The Setlist

Honesty Over Originality

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Feb 11th, 2010
This post was originally written on the blog.

Did you ever hear something you knew was just absolute crap, but people seem to repeat it as if it’s fact?

“Stop trying to sound like _____.  You should try to develop your own style on guitar”

Heard that one?  It’s like somewhere, there’s a guitar Bible, with the 10 commandments for guitar, and one of them is “Thou shalt develop a unique style”.

What a bunch of crap.  You want the truth?  Here is is.

Originality is awesome. It is of great importance if and only if you care about it, or if your career depends on it. But the value of originality is not self-evident. Honesty is so much more important. And trying to be original just to placate the ‘originality police’ is a waste of time.  You’ll never have enough joy from being original to mask the disgust you’ll have for yourself when you realize you’ve only been doing it to avoid criticism.


Let’s talk about originality. What is it?  

Originality is doing something that’s not been done before. Originality is an awesome thing if you care about it, and a necessary thing if you want to make it big in music.

People who care about originality see this as an artistic pursuit. To create art that has not been created, to make something new. That’s an exciting, and difficult task. But it brings some people a lot of joy.

For others, originality is a necessity.  Take John Mayer for example. He was a SRV clone before he ever made it big playing acoustic songs. But he knew that he would never get signed to a major label because he sounded just like SRV.

He put down the blues, wrote some catchy pop tunes, got signed, and now does whatever he wants. Throughout that process, his playing has taken on a somewhat distinct personality.

Whether he cares about originality or not, it’s a necessary part of what he’s doing. If you want people to remember your name, buy your music, and come watch you in concert, there needs to be some element of ‘you’ in there.  That’s just a fact.

Impersonators and tribute bands are exceptions, but their entire career is based on the art of imitation, so it’s not quite the same as someone who writes their own songs, all the while trying to sound exactly like another artist.


What about honesty. Where does that fit?

Some people just don’t care about being original. They don’t care about being artistic, they just want to play the ### guitar. For some, the highest compliment you can give them is “You sound just like _______”. Because that’s what they care about.  That’s honest.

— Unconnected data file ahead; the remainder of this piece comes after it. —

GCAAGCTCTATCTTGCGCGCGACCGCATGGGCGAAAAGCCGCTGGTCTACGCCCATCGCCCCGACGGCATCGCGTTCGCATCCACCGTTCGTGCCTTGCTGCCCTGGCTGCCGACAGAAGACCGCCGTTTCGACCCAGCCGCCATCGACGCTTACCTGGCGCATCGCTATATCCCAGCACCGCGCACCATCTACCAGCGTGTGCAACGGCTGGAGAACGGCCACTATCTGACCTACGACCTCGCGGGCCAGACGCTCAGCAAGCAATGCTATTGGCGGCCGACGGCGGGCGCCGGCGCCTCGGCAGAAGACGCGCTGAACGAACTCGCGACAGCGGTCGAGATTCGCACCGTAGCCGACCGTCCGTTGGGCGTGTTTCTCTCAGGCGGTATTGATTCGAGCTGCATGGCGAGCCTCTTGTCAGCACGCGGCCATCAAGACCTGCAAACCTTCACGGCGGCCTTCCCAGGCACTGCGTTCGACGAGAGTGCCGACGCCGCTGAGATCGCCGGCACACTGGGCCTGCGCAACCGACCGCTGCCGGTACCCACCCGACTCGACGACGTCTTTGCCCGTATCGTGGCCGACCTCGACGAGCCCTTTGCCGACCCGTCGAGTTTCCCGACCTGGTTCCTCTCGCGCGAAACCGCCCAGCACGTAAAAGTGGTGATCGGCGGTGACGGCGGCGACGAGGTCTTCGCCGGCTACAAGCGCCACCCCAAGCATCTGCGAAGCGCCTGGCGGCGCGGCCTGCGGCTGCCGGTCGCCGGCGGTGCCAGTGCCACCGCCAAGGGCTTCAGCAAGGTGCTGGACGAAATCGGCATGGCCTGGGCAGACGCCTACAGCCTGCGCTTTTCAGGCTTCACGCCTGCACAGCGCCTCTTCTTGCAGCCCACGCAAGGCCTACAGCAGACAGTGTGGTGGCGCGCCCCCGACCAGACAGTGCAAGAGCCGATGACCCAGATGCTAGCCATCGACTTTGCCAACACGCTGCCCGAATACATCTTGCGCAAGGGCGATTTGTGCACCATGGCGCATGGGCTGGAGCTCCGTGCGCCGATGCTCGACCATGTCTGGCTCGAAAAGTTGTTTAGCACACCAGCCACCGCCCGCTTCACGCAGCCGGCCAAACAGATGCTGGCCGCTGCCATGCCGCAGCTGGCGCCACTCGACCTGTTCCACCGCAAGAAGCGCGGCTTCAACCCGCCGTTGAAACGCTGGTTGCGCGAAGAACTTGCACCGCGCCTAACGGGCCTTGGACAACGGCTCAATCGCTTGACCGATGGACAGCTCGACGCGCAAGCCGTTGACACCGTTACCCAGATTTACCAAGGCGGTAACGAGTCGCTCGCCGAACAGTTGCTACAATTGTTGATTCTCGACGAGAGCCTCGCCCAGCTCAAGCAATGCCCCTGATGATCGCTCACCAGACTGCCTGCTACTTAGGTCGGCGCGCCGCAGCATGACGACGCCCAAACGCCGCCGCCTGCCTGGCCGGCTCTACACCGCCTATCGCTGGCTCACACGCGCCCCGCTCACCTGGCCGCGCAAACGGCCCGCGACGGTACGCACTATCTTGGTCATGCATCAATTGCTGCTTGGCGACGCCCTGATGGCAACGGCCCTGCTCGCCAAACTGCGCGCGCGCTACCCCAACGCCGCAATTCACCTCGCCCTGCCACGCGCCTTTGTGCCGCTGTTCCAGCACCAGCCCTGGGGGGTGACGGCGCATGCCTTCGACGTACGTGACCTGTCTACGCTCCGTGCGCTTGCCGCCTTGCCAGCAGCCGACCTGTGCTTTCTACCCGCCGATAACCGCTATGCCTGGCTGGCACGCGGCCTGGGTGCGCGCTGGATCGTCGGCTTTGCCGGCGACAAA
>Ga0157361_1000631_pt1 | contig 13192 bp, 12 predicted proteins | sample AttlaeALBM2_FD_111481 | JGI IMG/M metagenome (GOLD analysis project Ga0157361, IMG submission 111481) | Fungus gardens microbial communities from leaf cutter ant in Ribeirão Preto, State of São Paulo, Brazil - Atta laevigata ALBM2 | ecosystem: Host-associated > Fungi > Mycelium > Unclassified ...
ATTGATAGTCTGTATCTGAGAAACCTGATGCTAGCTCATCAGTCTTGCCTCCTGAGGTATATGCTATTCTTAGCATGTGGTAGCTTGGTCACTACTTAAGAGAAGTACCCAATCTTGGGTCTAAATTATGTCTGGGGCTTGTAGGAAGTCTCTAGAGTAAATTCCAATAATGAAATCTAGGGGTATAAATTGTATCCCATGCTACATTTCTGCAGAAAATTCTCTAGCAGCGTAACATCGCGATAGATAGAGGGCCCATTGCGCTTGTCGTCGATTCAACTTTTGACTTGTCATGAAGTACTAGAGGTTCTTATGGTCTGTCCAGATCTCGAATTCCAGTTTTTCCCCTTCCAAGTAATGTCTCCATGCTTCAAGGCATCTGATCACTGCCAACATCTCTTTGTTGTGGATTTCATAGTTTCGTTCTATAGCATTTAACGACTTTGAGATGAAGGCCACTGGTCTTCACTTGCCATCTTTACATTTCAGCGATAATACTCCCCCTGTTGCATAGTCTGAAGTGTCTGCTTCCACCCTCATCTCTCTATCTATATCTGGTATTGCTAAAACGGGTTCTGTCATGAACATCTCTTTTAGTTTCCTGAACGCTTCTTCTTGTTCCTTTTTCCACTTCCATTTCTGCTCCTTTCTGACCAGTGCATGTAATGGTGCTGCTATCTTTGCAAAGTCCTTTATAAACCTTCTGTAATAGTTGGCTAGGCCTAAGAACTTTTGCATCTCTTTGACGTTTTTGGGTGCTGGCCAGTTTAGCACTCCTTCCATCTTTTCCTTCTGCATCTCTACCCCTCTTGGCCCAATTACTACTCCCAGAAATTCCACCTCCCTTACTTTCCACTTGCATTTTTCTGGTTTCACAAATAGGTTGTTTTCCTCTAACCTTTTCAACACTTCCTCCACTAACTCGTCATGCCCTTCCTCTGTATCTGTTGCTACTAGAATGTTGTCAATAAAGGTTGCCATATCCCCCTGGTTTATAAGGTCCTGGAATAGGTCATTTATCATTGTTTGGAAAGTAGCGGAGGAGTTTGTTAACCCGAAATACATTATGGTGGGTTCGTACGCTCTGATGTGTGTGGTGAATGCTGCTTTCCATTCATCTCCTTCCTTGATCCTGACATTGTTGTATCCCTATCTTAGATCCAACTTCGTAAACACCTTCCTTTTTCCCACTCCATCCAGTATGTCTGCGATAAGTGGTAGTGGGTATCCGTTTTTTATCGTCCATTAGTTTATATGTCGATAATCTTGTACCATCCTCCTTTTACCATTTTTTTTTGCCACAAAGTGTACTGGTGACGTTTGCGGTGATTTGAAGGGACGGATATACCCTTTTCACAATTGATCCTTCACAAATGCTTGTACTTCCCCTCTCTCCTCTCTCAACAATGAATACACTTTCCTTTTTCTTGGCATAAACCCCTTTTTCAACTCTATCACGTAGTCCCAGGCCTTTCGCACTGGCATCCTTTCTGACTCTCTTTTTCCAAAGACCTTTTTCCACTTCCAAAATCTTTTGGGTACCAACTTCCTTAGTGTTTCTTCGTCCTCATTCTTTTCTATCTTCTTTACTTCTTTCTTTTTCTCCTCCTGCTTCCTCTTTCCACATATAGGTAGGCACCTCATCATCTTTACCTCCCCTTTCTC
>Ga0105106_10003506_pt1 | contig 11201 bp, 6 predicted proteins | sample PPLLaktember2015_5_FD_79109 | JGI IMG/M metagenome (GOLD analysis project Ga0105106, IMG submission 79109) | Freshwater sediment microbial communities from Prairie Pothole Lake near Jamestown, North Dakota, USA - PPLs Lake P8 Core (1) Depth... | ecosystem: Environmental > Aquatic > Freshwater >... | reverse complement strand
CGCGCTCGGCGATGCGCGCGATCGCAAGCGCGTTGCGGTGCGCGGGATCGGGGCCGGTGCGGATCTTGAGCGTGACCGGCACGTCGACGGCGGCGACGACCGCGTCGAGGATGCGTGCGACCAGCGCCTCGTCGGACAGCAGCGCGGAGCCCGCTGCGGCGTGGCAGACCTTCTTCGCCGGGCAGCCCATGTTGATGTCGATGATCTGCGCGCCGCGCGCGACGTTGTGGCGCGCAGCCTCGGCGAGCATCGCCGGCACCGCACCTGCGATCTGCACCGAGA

I’ll be the first to admit, at this point in my ‘career’, I could care less about being original. The only thing I care about is playing exactly the way I want to. That’s honest.

When I first discovered SRV, I thank God that I didn’t talk to very many other guitarists. I had no idea how cliche’ it was to learn his style.  Everything you see on this site would not be here if I had experienced the criticism that some are subject to.  Thank God I was free to do what I wanted, ignorant of the ‘originality police’.

From that point on, there was two kinds of music. Music I could listen to, and music I had to play. Pretty much everything except SRV went on the listening side. It is very hard for me to listen to SRV, without having my guitar in hand.

When I began dissecting certain parts of his playing, I was attracted to the mathematical precision of it. That probably sounds terribly un-artistic, but that’s just how my mind works

The logical breakdown you see in my lessons is a reflection of that. Maybe some people see brilliant colors and visions when they hear his playing. While I certainly get caught up in the music, inside my head, the gears are turning.

While I listen, my mind is seeing licks fit together like pieces of an equation. I visualize where on the fretboard they’re played, and the movements needed to play them. This is what I love. That’s honest.

Beyond Honesty

There’s a deeper level of honesty than admitting that you love imitation.

What happens when you’ve committed most of your time to learning someone’s style of playing, but then you begin to hear things in your head that you know that person never would have played?

At that moment, your honesty is put to the test. Do you throw those ideas out because you now feel an obligation to imitation? Do you ignore them because “That doesn’t sound like Stevie”?

What I’m trying to communicate here is that you need to be honest in everything. Be honest in your imitation, but also be honest when your mind’s eye begins to focus on something outside that imitation.

Go where your heart is telling you to go with your playing. If the only thing you can think about today is sounding exactly like SRV, then do it. Perfect that imitation. 

But tomorrow, if you play a lick that doesn’t sound quite like Stevie, don’t throw it out. Don’t discount it because it’s not something he would have played. If you like it, keep it.  Be honest.


If you love originality, pursue it. But if you’ve bought into the lie that everyone needs to have an original style, and imitation is what you really love, you’re wasting your time. A clueless, ignorant imitator is happier than you because at least that person is doing what they love.

That’s honest.

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